Expand to see the Transcript

[00:10] John McMillian: Welcome to Siemens EDA podcast series on 3D IC design, brought to you by the Siemens Thought Leadership team. In our fifth podcast on 3D IC design workflows, we talked about what a 3D IC physical design workflow looks like from prototyping and planning through to system technology co-optimization through to substrate routing and verification. Today, we will discuss what a 3D IC verification workflow looks like from assembly level LVS using assembly design kits, through to electrical modeling and parasitic extraction of critical signals. I’m pleased to introduce my special guest today, John Ferguson, Director of Product Management; Dusan Petranovic, Principal Technologist; and Steve McKinney, Account Technology Manager. Welcome gentlemen, thank you for taking the time to talk with me today about what a 3D IC verification workflow might look like. And before we dive into the discussion, would you mind giving our listeners a brief description of your current role and background?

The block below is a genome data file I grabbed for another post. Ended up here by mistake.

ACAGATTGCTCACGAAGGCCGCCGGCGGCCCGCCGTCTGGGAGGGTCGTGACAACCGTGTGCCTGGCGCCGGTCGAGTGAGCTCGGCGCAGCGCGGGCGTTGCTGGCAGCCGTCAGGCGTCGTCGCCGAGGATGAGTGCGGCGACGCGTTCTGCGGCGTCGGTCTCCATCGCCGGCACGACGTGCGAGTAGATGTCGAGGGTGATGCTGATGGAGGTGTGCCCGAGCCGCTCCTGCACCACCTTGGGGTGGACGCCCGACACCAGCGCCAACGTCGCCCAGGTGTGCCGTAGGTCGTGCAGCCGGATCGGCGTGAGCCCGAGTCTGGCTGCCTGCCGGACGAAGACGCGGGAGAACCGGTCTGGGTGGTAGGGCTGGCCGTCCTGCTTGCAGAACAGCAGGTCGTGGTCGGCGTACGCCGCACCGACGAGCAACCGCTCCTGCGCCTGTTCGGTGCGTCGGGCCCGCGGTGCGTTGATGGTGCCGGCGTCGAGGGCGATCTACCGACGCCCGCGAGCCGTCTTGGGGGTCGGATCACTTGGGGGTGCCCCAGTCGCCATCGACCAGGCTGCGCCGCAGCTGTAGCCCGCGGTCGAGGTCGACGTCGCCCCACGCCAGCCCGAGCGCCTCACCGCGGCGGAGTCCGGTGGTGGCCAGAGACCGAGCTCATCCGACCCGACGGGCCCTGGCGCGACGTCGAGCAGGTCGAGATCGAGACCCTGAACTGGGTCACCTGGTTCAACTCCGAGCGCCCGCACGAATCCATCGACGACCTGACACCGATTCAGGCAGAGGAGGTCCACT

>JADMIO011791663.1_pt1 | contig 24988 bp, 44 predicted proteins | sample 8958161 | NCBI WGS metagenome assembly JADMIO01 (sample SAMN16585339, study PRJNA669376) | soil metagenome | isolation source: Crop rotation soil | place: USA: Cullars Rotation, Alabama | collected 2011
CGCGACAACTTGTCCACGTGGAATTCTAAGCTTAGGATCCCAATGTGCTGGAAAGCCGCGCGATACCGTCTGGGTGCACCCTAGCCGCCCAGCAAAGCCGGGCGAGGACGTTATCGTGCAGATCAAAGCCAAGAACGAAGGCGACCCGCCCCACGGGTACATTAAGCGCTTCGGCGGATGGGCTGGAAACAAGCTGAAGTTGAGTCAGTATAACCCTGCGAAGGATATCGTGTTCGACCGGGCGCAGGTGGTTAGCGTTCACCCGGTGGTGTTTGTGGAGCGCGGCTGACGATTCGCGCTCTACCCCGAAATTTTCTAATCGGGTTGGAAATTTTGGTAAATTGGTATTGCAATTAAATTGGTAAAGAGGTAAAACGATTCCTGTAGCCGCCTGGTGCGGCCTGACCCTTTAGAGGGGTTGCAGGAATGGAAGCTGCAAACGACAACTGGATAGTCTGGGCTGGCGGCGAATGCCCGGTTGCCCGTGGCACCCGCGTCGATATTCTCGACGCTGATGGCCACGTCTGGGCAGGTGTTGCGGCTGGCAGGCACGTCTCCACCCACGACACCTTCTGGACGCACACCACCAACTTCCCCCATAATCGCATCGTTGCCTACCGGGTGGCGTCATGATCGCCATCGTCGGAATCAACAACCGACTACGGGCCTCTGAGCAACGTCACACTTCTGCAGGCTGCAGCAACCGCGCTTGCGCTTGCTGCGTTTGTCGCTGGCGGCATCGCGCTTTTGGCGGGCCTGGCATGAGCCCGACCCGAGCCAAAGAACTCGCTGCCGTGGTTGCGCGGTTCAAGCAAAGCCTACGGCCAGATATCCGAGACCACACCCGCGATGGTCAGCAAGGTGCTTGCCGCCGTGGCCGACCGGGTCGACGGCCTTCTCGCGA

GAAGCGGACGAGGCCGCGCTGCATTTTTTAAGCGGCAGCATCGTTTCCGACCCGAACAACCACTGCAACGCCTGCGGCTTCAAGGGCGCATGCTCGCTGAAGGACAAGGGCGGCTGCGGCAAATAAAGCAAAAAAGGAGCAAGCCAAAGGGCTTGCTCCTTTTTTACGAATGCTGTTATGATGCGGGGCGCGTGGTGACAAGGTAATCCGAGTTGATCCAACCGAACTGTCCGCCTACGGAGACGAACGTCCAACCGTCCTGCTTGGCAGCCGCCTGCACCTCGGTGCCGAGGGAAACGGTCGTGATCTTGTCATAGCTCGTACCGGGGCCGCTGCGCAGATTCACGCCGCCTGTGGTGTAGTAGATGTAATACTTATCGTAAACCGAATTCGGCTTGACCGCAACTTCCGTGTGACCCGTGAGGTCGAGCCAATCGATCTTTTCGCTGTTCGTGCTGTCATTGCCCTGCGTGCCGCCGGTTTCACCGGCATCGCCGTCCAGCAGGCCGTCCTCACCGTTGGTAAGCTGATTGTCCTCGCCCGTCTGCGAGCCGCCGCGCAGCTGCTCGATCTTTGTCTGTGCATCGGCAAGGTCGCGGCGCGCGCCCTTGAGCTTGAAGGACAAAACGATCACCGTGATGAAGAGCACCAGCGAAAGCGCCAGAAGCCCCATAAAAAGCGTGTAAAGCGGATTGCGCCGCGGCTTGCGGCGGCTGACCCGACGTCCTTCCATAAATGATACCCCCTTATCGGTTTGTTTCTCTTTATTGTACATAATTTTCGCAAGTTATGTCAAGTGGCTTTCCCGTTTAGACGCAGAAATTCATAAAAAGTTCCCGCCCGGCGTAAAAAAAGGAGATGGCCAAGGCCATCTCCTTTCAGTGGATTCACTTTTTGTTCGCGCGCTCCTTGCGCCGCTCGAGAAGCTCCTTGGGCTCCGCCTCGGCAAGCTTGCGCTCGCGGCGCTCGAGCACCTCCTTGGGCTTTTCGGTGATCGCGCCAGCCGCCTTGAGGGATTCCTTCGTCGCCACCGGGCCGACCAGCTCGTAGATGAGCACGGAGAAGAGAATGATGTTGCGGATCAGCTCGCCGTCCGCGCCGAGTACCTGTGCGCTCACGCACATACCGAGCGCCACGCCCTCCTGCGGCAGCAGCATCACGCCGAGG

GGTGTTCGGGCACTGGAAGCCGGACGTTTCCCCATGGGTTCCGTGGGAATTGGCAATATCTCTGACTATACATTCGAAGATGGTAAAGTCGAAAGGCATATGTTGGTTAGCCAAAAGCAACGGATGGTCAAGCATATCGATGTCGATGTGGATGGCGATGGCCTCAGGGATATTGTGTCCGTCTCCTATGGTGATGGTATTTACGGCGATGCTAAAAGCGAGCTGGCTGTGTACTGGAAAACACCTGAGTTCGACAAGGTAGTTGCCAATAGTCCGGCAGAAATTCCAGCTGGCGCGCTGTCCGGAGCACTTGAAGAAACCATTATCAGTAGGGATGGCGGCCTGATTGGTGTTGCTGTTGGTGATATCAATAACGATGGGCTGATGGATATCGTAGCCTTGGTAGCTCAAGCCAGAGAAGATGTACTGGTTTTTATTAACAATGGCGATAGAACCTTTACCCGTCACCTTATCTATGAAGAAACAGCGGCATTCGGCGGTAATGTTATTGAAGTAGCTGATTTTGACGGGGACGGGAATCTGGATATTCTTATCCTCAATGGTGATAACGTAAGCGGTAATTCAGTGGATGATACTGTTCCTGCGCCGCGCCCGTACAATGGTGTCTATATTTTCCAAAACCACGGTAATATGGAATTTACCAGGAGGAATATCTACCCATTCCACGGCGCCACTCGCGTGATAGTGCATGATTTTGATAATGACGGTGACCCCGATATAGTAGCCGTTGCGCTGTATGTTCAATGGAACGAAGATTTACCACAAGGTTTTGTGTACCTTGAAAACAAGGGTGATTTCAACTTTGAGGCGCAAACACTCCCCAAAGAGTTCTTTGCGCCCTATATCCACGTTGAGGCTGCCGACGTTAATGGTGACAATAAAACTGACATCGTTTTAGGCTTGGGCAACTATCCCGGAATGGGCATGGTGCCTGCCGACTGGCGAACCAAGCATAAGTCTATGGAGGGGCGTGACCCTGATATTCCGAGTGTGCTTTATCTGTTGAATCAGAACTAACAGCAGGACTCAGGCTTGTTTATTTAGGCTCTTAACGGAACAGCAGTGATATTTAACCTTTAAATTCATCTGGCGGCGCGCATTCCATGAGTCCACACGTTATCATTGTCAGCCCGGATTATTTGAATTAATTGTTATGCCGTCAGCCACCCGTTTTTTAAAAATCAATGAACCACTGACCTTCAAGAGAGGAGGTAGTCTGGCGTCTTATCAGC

[01:07] John Ferguson: Sure. This is John Ferguson. I am in charge of Calibre DRC at Mentor and Siemens EDA. And I also drive a lot of our 3D IC integration work from the Calibre side.

[01:21] Steve McKinney: I’m Steve McKinney. I’m an Account Technology Manager, and work in our signal integrity, power integrity, electromagnetic space for package and board technologies. I’ve been in the signal integrity design area for roughly the last 20 years.

[01:40] Dusan Petranovic: This is Dusan Petranovic. I’m a Principal Technologist working on parasitic extraction. And I’m now focused on our extraction tool, foundry qualifications on advanced technology nodes on 3D IC extraction methodology, and on the high-frequency parasitic extraction.